'Hero' dog who hunted Baghdadi 'too busy' to meet Trump right now

'Hero' dog who hunted Baghdadi 'too busy' to meet Trump right now
US President Donald Trump has said that the 'hero' dog that helped pursue IS leader Baghdadi will visit him 'soon' after his handlers said he is busy on a mission.
2 min read
07 November, 2019
Conan the army dog is a veteran of several combat missions [Getty]
The "hero" canine that reportedly pursued Islamic State group leader Abu Bakr al-Baghdadi to the place of his death will visit the White House "soon", US President Donald Trump insisted on Wednesday.

The dog, identified by Washington as 'Conan', assisted in the recent US military mission in Syria which resulted in the death of the Islamic State group leader last month.

"He's coming to the White House very soon," Trump said at a rally in Louisiana.

"I said, 'bring him now,' they said, 'He's on a mission.' I said, 'You gotta be kidding. Come on, give him couple of days rest, please,'" he added. 

The Belgian Malinois' identity was a closely-guarded secret until it was declassified by US President Donald Trump, who retweeted a picture of the tongue-wagging pooch after the raid at Baghdadi's lair in northern Syria.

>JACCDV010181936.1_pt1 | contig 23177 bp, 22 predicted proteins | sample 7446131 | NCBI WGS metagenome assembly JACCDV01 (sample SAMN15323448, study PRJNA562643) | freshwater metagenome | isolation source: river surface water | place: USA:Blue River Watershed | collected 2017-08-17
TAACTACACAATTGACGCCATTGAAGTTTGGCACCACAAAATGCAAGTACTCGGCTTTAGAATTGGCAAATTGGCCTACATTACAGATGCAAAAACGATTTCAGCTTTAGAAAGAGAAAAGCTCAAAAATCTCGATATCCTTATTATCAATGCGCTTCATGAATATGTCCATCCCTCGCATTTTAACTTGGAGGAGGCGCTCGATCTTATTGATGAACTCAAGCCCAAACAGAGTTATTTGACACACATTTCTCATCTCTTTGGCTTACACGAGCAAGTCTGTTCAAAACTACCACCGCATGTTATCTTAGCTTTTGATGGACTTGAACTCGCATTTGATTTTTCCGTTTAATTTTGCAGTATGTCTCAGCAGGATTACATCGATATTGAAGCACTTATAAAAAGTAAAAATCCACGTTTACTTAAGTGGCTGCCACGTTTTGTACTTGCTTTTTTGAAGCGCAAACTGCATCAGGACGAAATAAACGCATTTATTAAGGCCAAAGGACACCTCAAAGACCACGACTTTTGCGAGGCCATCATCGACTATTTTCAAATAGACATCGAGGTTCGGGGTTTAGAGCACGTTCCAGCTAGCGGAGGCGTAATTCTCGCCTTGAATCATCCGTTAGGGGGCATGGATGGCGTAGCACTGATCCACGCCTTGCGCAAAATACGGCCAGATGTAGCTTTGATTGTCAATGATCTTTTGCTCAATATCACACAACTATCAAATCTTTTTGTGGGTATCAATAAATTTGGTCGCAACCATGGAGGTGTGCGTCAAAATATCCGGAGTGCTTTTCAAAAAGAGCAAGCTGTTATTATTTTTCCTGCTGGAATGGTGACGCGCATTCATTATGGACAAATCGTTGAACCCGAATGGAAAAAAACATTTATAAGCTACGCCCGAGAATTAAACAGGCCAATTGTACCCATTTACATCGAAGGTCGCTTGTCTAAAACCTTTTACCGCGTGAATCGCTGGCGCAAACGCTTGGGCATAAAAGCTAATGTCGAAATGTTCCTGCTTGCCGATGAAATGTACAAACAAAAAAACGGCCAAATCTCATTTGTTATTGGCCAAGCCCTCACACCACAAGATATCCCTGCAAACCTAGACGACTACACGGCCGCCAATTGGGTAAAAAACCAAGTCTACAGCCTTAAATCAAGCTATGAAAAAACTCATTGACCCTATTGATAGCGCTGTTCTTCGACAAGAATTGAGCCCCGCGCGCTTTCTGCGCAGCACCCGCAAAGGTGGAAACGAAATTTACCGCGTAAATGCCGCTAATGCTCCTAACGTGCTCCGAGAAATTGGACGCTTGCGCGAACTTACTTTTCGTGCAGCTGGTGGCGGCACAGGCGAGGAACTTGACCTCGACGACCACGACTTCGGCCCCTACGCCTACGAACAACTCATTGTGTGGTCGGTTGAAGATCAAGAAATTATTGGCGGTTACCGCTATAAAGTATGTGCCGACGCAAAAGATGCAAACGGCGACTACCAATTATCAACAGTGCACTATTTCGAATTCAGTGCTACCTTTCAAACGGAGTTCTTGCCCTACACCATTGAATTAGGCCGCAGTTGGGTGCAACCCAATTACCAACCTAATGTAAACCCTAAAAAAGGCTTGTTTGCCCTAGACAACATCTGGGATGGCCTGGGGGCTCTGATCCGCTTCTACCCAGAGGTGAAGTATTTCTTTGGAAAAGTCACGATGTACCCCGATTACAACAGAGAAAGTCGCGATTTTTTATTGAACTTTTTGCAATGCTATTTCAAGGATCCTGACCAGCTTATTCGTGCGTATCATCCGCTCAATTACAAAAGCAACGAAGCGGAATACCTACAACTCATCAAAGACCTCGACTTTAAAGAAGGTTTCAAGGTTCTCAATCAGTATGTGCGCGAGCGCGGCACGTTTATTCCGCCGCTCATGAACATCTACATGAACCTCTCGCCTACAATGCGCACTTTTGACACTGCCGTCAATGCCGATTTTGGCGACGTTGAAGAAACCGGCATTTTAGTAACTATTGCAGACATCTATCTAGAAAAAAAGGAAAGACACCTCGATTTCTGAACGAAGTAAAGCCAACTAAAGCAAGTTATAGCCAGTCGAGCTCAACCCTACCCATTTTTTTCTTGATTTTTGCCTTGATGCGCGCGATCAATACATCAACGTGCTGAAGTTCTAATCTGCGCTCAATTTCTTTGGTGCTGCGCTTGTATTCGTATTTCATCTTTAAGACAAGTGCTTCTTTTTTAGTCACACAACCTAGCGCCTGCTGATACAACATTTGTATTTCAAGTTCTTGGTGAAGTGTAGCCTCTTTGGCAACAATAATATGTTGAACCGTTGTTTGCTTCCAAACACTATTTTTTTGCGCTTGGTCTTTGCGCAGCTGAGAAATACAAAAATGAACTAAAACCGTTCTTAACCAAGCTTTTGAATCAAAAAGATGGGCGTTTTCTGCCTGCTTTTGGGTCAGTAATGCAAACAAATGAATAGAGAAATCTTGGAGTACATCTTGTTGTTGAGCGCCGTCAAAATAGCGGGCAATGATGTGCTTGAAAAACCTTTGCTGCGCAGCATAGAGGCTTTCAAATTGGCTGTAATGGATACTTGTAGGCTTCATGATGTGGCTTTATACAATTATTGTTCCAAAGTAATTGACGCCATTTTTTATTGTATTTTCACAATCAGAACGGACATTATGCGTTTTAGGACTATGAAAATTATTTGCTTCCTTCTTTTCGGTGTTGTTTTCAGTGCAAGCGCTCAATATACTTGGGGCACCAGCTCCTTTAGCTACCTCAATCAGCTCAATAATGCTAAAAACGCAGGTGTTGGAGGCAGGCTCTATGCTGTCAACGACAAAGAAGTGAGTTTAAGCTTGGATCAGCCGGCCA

According to reports, the canine is a veteran of numerous combat missions.

"You know who the real hero is, forget about Trump, the dog was the great hero, Conan," Trump said on Wednesday.

Conan is said to have chased Baghdadi into a dead-end tunnel in his Syrian hideout, where the cornered IS leader detonated a suicide vest, killing himself and two children.

Conan was injured by the electric cables exposed in the detonation but is expected to make a full recovery. 

In the aftermath of the Trump administration revealing the dog's identity, national security experts took to Twitter with serious complaints that declassifying Conan's details could have breached national security.

Read more: Islamic State names new leader after death of Abu Bakr al-Baghdadi

"For those joking about the classified dog name, there's actually a security reason for it: Knowing dog's name, u can determine the handler," tweeted retired army general Mark Hertling, a former commander of US land forces in Europe.

"Knowing the handler, u can determine the unit; Knowing the unit, tells which Delta unit(s) was part of the raid."

At the first press briefing after the operation, the Chairman of the Joint Chiefs of Staff, General Mark Milley, hailed the animal's "tremendous service" but also said its identity must be protected.

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